1. Banks can be given sufficient notice of the changes so that they can be introduced gradually with banks having sufficient time to adjust their portfolios in accordance.
    2. During times of inflation, the reserves of banks would be increasing rapidly. Hence, banks would not find it difficult to meet a higher CRR and thus they would not face any problems in giving their complete cooperation to the monetary authorities in controlling the money supply.
    3. Often, the central bank is unable to use open market operations for the purposes of monetary control. Hence, it has to resort to variations in reserve requirements if it wishes to ensure monetary stability in the economy.

      It is increasingly felt that the variable reserve ratio, on its own, is not a sufficient instrument of controlling the money supply. Thus, to make it an effective instrument it needs to be supplemented by the other instruments of monetary policy.

The Statutory Liquidity Requirement

Besides the CRR, banks are subject to control through yet another requirement, the statutory liquidity ratio, the SLR as it is often known.

 

The statutory liquidity requirement is a statutory requirement where the banks are required to maintain a certain fixed proportion of their demand and time liabilities in the form of designated liquid assets.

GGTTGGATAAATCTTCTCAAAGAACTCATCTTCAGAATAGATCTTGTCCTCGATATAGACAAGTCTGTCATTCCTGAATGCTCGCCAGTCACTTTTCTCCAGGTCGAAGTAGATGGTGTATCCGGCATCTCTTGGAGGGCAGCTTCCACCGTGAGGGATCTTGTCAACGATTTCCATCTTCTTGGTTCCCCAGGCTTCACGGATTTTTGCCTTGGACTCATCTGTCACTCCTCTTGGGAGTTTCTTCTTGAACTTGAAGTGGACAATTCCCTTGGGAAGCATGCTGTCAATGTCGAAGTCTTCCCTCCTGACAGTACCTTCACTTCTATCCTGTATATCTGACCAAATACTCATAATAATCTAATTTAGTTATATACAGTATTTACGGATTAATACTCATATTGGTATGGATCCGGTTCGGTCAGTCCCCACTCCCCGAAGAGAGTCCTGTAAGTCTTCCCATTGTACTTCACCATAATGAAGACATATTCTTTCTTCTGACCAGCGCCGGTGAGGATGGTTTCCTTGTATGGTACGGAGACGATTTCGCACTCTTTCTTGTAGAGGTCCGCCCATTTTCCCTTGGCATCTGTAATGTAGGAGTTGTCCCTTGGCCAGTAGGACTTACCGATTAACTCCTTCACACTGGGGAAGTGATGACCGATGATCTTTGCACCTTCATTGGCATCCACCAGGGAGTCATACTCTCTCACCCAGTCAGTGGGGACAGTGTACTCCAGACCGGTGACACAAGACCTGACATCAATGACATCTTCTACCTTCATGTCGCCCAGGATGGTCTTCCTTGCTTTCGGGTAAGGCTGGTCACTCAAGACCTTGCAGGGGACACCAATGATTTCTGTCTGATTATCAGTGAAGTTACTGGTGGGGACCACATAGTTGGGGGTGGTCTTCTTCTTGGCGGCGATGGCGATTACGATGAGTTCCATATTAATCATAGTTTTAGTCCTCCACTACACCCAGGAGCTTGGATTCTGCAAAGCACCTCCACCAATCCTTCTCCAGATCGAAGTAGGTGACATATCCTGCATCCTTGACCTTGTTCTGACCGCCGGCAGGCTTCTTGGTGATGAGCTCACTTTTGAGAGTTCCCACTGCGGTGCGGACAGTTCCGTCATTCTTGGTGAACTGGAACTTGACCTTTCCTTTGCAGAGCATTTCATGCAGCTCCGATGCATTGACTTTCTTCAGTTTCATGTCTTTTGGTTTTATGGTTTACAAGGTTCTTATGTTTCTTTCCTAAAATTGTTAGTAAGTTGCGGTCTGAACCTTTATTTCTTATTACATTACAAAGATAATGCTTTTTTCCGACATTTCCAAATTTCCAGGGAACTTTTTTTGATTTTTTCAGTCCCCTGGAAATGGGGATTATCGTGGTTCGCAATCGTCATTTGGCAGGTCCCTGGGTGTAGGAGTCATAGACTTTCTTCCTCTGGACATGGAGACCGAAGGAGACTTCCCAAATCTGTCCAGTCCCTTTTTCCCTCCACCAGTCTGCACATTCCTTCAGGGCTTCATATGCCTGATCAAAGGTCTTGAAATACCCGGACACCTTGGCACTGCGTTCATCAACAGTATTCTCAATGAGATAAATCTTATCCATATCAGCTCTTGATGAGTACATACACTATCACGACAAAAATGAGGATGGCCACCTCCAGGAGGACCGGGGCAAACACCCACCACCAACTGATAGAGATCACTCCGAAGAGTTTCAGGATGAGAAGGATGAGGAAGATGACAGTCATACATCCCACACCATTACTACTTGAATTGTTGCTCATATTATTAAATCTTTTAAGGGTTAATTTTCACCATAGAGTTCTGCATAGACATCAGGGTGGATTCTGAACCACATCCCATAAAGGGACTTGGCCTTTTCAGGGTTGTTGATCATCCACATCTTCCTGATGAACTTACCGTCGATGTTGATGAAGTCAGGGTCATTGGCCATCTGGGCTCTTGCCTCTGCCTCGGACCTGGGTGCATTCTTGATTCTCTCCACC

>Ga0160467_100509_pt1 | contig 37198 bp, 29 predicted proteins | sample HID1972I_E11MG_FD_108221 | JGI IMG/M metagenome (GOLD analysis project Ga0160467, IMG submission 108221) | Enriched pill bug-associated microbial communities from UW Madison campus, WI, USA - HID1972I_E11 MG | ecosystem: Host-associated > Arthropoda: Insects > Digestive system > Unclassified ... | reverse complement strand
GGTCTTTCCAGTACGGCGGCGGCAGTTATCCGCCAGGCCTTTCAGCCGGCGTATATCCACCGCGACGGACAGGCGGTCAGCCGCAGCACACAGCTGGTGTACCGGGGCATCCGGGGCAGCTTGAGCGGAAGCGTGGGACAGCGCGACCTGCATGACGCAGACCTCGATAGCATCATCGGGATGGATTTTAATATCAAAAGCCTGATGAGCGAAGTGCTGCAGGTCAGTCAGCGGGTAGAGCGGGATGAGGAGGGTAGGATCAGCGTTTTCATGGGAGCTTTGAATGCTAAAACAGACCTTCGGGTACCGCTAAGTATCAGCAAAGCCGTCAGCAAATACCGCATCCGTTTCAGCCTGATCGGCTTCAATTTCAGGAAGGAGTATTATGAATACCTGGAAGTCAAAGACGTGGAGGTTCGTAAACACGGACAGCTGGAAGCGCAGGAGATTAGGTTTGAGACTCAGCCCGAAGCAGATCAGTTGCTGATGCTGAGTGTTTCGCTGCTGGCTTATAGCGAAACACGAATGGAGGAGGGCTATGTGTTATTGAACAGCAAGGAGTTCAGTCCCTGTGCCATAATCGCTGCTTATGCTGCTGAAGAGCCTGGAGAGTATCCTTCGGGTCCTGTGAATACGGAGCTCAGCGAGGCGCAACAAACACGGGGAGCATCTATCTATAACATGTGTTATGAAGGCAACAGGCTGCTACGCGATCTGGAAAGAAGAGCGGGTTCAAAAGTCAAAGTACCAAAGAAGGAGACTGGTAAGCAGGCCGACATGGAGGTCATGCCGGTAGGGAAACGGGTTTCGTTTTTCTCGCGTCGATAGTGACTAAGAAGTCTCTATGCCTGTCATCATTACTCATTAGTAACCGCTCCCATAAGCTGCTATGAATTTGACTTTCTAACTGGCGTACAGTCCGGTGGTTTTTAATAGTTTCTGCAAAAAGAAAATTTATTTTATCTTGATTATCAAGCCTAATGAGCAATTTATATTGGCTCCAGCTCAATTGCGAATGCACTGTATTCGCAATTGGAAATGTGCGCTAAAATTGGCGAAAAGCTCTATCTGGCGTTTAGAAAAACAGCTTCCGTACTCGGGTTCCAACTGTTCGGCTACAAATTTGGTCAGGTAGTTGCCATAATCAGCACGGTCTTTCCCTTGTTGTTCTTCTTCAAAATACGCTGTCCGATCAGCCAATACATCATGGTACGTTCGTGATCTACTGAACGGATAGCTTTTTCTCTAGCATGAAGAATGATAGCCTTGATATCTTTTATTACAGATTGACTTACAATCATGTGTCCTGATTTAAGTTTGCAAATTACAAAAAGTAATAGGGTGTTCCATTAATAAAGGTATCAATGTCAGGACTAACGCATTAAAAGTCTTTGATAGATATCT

Under the SLR, banks are statutorily required to maintain a certain fixed proportion of their demand and time liabilities in the form of designated liquid assets. This ratio of liquid assets to demand and time liabilities is known as statutory liquidity ratio. The SLR can be defined as:

where, ER = excess reserves which are total reserves minus the required reserves with the central bank
    I* = investment in encumbered securities which are securities against which no loans have been taken by the bank from the central bank
  CB = current account balances with other banks
     L = total demand and time liabilities of the bank
BOX 25.2

In India, the SLR was first imposed on the banks in the year 1949. It was fixed at 20 per cent. It remained at this level for about a period of 15 years until it was increased to 25 per cent in the year 1964. After that, it was often changed and stood at 24 per cent at end of fiscal year 2008–09. RBI is empowered to increase this ratio up to 40 per cent.

The purpose behind the SLR was to prevent the commercial banks from negating the impact of an increase in CRR by converting their liquid assets into cash so that their loanable funds remain intact. An increase in SLR thus impedes the bank’s leveraged capacity to pump more money into the economy.